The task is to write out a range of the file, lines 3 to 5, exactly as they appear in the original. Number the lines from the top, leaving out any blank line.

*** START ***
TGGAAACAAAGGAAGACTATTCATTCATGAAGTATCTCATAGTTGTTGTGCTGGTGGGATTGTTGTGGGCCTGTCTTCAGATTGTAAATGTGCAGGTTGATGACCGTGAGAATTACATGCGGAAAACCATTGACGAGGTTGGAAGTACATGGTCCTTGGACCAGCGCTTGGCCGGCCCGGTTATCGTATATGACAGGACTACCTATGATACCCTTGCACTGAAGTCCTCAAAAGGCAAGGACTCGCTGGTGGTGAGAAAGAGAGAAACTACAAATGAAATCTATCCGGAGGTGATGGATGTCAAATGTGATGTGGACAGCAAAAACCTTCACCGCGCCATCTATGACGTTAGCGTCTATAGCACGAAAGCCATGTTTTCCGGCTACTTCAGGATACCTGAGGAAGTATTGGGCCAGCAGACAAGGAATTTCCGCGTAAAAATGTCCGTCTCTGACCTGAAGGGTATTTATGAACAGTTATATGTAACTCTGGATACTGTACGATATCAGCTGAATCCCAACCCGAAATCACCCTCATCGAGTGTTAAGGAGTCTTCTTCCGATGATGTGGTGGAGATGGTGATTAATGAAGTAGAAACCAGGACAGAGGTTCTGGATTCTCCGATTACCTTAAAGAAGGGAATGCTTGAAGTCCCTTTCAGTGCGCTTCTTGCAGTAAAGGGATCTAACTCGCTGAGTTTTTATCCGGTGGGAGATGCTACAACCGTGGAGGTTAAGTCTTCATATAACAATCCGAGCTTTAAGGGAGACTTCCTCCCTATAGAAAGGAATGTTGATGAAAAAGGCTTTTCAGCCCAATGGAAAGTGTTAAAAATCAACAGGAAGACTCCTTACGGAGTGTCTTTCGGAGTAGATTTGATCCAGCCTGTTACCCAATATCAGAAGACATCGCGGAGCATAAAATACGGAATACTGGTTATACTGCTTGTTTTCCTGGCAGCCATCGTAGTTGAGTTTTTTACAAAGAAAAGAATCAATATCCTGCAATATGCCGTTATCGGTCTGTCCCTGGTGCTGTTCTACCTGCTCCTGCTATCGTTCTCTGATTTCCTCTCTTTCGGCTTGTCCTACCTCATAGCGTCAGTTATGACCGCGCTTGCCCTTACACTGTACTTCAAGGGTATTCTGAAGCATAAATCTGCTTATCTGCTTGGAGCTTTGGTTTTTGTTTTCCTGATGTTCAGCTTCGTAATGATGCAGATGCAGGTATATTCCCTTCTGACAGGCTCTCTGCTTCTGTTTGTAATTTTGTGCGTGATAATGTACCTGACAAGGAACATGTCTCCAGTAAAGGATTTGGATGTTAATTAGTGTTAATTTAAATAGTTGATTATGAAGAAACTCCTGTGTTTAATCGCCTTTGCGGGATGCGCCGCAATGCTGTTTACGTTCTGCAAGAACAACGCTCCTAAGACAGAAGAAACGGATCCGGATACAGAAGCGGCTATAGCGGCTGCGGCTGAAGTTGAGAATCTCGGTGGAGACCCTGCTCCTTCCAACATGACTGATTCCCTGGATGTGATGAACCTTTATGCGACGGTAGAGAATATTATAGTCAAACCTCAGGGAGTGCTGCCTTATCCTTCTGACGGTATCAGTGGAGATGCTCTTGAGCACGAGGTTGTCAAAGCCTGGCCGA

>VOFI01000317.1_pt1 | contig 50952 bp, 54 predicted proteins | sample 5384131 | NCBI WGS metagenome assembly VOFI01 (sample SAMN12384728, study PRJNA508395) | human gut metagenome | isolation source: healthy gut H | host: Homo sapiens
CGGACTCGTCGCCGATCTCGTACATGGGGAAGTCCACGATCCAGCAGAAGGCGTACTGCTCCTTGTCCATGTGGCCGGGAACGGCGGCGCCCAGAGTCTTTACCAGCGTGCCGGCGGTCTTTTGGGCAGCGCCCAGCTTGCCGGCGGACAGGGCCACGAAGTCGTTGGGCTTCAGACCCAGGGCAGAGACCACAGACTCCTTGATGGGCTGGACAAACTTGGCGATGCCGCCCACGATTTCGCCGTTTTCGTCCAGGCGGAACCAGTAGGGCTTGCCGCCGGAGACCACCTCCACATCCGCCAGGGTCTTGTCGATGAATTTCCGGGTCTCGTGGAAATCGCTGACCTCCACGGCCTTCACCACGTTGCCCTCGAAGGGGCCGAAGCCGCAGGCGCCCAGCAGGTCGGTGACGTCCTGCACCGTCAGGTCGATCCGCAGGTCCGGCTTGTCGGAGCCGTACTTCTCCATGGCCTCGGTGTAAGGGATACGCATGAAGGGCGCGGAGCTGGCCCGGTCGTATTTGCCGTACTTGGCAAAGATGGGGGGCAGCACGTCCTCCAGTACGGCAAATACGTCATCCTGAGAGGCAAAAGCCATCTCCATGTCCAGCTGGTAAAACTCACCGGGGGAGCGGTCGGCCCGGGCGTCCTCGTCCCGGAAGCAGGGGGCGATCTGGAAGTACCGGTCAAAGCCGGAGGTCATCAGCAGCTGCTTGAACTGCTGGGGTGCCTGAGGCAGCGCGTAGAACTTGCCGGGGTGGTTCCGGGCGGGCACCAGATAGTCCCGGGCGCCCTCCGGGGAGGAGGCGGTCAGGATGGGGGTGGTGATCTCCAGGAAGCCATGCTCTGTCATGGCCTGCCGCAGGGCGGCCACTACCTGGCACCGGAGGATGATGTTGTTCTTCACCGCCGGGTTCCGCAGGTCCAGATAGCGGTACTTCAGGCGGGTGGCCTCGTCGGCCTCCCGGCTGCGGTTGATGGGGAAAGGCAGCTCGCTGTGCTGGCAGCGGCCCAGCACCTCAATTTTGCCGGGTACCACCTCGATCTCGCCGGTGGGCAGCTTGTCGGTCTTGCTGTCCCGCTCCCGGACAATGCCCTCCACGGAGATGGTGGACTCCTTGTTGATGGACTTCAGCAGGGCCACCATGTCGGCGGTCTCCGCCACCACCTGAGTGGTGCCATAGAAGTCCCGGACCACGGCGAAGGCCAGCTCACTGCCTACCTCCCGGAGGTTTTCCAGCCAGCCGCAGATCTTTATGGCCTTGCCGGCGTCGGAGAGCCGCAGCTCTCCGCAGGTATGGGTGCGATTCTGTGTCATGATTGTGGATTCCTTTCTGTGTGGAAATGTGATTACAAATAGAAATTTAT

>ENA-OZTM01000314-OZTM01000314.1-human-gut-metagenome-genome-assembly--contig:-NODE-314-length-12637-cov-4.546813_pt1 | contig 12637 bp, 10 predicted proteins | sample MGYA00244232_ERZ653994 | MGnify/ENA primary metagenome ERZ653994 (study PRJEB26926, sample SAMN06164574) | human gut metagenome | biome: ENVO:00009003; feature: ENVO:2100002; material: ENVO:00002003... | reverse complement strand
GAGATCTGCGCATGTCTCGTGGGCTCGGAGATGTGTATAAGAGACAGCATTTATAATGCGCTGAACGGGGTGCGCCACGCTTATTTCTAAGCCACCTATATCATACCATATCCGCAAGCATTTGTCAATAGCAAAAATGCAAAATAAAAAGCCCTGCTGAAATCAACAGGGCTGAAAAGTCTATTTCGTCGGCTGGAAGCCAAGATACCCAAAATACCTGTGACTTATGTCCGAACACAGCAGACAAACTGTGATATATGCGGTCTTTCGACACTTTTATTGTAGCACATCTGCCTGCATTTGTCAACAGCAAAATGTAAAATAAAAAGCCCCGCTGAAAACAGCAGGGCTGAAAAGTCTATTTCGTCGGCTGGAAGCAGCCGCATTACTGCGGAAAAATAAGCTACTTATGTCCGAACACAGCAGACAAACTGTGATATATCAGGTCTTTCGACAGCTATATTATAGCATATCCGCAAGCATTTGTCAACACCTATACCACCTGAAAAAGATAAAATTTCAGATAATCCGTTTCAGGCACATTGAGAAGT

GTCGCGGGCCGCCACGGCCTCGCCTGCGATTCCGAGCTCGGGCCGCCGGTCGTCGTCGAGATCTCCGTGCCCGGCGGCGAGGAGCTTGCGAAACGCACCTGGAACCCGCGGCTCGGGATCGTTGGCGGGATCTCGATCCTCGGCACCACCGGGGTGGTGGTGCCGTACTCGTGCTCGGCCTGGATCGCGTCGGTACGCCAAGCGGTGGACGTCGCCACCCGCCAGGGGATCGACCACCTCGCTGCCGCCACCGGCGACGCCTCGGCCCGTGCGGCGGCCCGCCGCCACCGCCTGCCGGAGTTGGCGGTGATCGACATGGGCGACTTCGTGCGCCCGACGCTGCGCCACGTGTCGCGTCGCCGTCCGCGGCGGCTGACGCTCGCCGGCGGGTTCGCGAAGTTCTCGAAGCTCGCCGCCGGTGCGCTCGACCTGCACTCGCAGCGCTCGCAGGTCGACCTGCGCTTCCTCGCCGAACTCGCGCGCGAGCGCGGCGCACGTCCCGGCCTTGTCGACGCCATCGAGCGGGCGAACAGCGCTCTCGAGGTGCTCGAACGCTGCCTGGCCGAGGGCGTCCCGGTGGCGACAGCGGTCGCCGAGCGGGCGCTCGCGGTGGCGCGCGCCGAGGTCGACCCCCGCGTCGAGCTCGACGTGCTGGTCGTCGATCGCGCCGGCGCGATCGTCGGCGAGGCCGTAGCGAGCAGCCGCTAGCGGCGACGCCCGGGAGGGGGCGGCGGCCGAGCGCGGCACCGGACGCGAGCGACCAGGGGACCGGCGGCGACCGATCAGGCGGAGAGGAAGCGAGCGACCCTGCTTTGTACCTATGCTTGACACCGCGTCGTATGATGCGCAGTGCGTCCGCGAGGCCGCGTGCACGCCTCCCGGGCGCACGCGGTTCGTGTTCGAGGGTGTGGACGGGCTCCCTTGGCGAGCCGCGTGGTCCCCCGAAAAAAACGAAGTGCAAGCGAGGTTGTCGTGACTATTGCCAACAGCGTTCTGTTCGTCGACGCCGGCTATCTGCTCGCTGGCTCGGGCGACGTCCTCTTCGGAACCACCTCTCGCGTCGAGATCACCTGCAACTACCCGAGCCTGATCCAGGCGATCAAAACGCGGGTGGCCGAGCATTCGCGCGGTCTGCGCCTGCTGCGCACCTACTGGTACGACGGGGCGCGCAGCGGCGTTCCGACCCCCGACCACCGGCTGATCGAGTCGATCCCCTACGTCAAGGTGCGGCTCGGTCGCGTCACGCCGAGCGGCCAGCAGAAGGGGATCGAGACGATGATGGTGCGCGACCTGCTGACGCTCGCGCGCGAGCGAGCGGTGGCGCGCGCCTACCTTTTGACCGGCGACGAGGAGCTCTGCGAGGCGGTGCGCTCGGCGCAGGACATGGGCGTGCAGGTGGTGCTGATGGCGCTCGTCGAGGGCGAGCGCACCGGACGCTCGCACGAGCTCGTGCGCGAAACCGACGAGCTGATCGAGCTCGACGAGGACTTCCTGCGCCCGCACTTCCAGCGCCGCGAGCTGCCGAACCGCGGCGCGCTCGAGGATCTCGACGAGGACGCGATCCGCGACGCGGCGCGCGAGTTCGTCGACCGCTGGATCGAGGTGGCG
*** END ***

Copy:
CGGACTCGTCGCCGATCTCGTACATGGGGAAGTCCACGATCCAGCAGAAGGCGTACTGCTCCTTGTCCATGTGGCCGGGAACGGCGGCGCCCAGAGTCTTTACCAGCGTGCCGGCGGTCTTTTGGGCAGCGCCCAGCTTGCCGGCGGACAGGGCCACGAAGTCGTTGGGCTTCAGACCCAGGGCAGAGACCACAGACTCCTTGATGGGCTGGACAAACTTGGCGATGCCGCCCACGATTTCGCCGTTTTCGTCCAGGCGGAACCAGTAGGGCTTGCCGCCGGAGACCACCTCCACATCCGCCAGGGTCTTGTCGATGAATTTCCGGGTCTCGTGGAAATCGCTGACCTCCACGGCCTTCACCACGTTGCCCTCGAAGGGGCCGAAGCCGCAGGCGCCCAGCAGGTCGGTGACGTCCTGCACCGTCAGGTCGATCCGCAGGTCCGGCTTGTCGGAGCCGTACTTCTCCATGGCCTCGGTGTAAGGGATACGCATGAAGGGCGCGGAGCTGGCCCGGTCGTATTTGCCGTACTTGGCAAAGATGGGGGGCAGCACGTCCTCCAGTACGGCAAATACGTCATCCTGAGAGGCAAAAGCCATCTCCATGTCCAGCTGGTAAAACTCACCGGGGGAGCGGTCGGCCCGGGCGTCCTCGTCCCGGAAGCAGGGGGCGATCTGGAAGTACCGGTCAAAGCCGGAGGTCATCAGCAGCTGCTTGAACTGCTGGGGTGCCTGAGGCAGCGCGTAGAACTTGCCGGGGTGGTTCCGGGCGGGCACCAGATAGTCCCGGGCGCCCTCCGGGGAGGAGGCGGTCAGGATGGGGGTGGTGATCTCCAGGAAGCCATGCTCTGTCATGGCCTGCCGCAGGGCGGCCACTACCTGGCACCGGAGGATGATGTTGTTCTTCACCGCCGGGTTCCGCAGGTCCAGATAGCGGTACTTCAGGCGGGTGGCCTCGTCGGCCTCCCGGCTGCGGTTGATGGGGAAAGGCAGCTCGCTGTGCTGGCAGCGGCCCAGCACCTCAATTTTGCCGGGTACCACCTCGATCTCGCCGGTGGGCAGCTTGTCGGTCTTGCTGTCCCGCTCCCGGACAATGCCCTCCACGGAGATGGTGGACTCCTTGTTGATGGACTTCAGCAGGGCCACCATGTCGGCGGTCTCCGCCACCACCTGAGTGGTGCCATAGAAGTCCCGGACCACGGCGAAGGCCAGCTCACTGCCTACCTCCCGGAGGTTTTCCAGCCAGCCGCAGATCTTTATGGCCTTGCCGGCGTCGGAGAGCCGCAGCTCTCCGCAGGTATGGGTGCGATTCTGTGTCATGATTGTGGATTCCTTTCTGTGTGGAAATGTGATTACAAATAGAAATTTAT

>ENA-OZTM01000314-OZTM01000314.1-human-gut-metagenome-genome-assembly--contig:-NODE-314-length-12637-cov-4.546813_pt1 | contig 12637 bp, 10 predicted proteins | sample MGYA00244232_ERZ653994 | MGnify/ENA primary metagenome ERZ653994 (study PRJEB26926, sample SAMN06164574) | human gut metagenome | biome: ENVO:00009003; feature: ENVO:2100002; material: ENVO:00002003... | reverse complement strand
GAGATCTGCGCATGTCTCGTGGGCTCGGAGATGTGTATAAGAGACAGCATTTATAATGCGCTGAACGGGGTGCGCCACGCTTATTTCTAAGCCACCTATATCATACCATATCCGCAAGCATTTGTCAATAGCAAAAATGCAAAATAAAAAGCCCTGCTGAAATCAACAGGGCTGAAAAGTCTATTTCGTCGGCTGGAAGCCAAGATACCCAAAATACCTGTGACTTATGTCCGAACACAGCAGACAAACTGTGATATATGCGGTCTTTCGACACTTTTATTGTAGCACATCTGCCTGCATTTGTCAACAGCAAAATGTAAAATAAAAAGCCCCGCTGAAAACAGCAGGGCTGAAAAGTCTATTTCGTCGGCTGGAAGCAGCCGCATTACTGCGGAAAAATAAGCTACTTATGTCCGAACACAGCAGACAAACTGTGATATATCAGGTCTTTCGACAGCTATATTATAGCATATCCGCAAGCATTTGTCAACACCTATACCACCTGAAAAAGATAAAATTTCAGATAATCCGTTTCAGGCACATTGAGAAGT